Legacy Industries and Their Challenges

Ryan: Yes, there are numerous challenges in these industries, right? Many of them are dominated by industry giants. Change management is a real headache. We’ll delve into that shortly and explore how to handle it. But I’m curious, how have you managed the balance between the slower-moving traditional players in these sectors and the newer entrants who are eager for change? How have you seen these legacy industries evolving over your 15-year experience, not only in terms of compliance but also in their pursuit of industry leadership?

Matthew: I believe that at the executive level, there’s been a longstanding desire for improvement. It’s rooted in a genuine concern for worker safety, environmental well-being, and preventing disasters. However, the challenge lies in the inherent dangers of these industries. They often deal with highly flammable materials and heavy machinery, which pose significant risks. These sectors have historically been conservative and slow-moving because hasty decisions in constructing large facilities could lead to deadly consequences. Thus, there are bureaucratic and technological barriers preventing swift change. As the world and technology advance rapidly, these industries struggle to keep pace. But things are changing.

Matthew: When I joined Shell, I faced a significant challenge. Back then, using a tablet or smartphone in an operational facility was considered impossible due to safety concerns. There was a fear that these devices could cause sparks and lead to accidents, likely because of past incidents during the early days of using such handheld devices. This restriction made it incredibly difficult to introduce modern technology because you couldn’t bring any connected devices into the field. This issue caused substantial delays. However, around 2017 or 2018, people began to realize that the risk of these devices causing sparks or explosions was extremely small, almost negligible.

There were two key drivers of change. First, the immense value that connected devices in the field offered, whether for real-time work tracking, connecting with other IoT devices, guiding workers through processes, or eliminating paper-based tasks. The benefits were so significant that executives recognized the need for this transformation. Once that realization occurred, the adoption of mobile and smart devices became widespread, and safety concerns were addressed. Although precautions are still necessary, especially in live hydrocarbon environments, there are established methods to ensure safety. The second driver of change was the COVID-19 pandemic. A silver lining of the pandemic was that the transformation that initially started with early adopters quickly spread to everyone in the industry. The necessity imposed by COVID-19 accelerated the adoption of these technologies, making them the new norm. However, the overall pace of change in the industry remains relatively slow, influenced by both valid and less valid reasons. Those of us in the industry, like myself, are persevering and making steady progress.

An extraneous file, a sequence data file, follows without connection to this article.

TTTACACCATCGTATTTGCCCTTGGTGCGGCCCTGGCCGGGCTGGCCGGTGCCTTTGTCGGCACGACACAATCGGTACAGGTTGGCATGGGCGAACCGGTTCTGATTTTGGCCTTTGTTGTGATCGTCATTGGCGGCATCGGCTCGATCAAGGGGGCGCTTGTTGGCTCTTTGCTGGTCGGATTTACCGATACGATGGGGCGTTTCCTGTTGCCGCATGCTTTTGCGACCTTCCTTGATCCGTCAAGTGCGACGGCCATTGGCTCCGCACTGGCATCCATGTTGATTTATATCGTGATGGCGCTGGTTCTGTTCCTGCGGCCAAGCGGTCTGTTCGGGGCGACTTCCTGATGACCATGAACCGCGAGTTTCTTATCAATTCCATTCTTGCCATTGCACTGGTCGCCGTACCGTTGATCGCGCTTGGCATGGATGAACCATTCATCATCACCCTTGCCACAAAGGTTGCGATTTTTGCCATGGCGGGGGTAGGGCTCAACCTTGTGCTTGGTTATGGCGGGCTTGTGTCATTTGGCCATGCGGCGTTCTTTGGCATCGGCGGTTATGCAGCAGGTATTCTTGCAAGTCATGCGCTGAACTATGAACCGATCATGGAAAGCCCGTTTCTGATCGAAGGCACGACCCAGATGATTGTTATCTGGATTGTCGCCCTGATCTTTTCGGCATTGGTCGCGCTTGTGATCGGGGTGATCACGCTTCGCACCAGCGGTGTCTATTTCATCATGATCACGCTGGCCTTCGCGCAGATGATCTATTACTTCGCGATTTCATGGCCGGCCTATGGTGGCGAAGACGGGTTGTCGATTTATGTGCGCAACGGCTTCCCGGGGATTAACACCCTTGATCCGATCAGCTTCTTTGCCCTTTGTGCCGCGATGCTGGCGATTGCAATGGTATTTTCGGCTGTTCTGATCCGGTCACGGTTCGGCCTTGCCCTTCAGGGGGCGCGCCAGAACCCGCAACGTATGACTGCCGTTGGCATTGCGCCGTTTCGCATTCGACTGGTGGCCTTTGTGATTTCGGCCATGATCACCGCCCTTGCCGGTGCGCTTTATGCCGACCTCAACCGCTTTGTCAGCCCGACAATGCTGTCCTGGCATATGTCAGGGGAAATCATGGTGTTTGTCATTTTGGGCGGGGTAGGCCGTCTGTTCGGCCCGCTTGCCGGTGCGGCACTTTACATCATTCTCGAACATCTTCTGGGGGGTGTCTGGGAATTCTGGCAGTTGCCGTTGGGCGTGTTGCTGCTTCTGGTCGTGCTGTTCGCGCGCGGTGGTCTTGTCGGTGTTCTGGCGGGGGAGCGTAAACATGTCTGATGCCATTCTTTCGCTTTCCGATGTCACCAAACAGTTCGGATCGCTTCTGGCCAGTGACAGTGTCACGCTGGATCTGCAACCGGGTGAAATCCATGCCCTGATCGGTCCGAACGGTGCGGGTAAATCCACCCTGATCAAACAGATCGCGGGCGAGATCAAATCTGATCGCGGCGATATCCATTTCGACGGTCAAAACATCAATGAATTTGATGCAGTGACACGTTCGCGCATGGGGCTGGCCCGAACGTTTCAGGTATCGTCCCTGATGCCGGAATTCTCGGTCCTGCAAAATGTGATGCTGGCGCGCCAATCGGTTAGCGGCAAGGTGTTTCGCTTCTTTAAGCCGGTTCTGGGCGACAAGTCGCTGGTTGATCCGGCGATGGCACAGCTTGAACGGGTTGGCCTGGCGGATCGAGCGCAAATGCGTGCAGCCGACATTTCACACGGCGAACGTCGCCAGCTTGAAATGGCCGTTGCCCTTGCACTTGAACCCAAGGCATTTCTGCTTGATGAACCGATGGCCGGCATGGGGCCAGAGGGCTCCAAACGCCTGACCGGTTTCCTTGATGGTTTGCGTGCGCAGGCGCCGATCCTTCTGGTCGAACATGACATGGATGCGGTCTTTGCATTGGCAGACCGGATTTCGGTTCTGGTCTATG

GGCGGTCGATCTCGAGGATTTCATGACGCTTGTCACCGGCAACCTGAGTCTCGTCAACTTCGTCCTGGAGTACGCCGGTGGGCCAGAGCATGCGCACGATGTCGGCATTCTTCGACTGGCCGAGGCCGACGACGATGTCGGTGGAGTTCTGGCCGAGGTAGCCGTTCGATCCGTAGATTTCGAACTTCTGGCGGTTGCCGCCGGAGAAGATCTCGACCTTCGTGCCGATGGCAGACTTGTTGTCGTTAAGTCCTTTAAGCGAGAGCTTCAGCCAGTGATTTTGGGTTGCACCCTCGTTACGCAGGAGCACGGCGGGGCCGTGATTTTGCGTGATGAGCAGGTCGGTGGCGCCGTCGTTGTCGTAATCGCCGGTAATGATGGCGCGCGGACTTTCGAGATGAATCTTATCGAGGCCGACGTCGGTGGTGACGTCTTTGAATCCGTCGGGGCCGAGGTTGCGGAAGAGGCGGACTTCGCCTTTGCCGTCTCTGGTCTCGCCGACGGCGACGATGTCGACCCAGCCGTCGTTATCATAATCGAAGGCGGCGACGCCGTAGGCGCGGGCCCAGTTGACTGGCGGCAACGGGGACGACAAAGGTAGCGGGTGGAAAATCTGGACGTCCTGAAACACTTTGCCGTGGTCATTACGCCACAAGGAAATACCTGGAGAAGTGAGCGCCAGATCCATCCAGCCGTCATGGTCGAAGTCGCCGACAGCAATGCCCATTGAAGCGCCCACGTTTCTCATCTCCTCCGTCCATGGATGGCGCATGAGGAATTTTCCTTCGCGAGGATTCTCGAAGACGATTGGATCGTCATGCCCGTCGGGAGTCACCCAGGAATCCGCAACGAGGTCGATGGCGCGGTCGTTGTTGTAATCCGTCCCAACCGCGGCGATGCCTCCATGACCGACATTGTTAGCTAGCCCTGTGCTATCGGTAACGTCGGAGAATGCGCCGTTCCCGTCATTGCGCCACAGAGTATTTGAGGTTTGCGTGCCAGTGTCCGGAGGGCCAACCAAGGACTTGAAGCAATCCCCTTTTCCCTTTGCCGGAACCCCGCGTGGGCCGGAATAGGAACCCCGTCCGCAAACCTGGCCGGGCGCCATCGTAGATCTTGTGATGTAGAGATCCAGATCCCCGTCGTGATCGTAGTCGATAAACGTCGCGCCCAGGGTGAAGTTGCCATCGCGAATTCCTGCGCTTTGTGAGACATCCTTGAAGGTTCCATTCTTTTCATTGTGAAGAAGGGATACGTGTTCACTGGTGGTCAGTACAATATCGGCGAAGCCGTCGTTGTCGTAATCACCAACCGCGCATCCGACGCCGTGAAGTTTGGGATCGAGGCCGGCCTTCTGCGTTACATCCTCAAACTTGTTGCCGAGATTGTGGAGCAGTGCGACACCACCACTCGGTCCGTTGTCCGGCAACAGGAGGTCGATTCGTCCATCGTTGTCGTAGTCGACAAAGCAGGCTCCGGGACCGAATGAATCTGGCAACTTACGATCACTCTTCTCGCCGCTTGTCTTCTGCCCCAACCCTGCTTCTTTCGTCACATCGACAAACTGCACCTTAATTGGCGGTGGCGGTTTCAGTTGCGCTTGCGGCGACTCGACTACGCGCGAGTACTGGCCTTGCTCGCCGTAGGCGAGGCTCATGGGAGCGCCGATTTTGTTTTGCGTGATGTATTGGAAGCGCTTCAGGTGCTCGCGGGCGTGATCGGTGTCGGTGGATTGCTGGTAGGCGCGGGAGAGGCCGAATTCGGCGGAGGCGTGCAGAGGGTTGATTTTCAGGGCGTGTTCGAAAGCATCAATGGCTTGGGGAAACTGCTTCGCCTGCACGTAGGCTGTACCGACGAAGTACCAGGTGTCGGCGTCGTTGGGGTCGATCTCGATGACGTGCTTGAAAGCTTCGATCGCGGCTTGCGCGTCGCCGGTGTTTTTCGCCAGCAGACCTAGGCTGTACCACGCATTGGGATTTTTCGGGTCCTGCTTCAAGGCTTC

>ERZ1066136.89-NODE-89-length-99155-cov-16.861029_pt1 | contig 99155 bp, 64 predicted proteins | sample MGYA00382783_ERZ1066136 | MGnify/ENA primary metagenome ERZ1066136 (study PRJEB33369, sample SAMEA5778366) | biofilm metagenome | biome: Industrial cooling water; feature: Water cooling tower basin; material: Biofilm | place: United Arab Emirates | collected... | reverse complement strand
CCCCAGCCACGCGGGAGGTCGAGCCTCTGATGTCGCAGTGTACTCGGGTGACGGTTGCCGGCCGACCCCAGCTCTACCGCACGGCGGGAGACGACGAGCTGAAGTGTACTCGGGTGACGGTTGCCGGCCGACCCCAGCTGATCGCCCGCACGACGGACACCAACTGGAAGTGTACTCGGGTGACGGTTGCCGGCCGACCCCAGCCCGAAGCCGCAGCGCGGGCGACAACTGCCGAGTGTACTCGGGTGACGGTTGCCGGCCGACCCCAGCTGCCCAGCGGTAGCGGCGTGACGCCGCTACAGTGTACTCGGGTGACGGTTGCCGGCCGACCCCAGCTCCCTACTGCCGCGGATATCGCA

Ryan: So, Matt, for our listeners who might be dealing with these challenges in legacy industries or trying to help those who are resistant to adopting new technology, one common issue is knowing where to begin. They might feel so far behind that they’re not sure how to take that first step. There are many pain points, and they worry that addressing one might disrupt everything else due to complex interconnections. You’ve dealt with this firsthand, so what advice can you offer? When you walk into a situation like this, what does starting from the ground floor look like to you?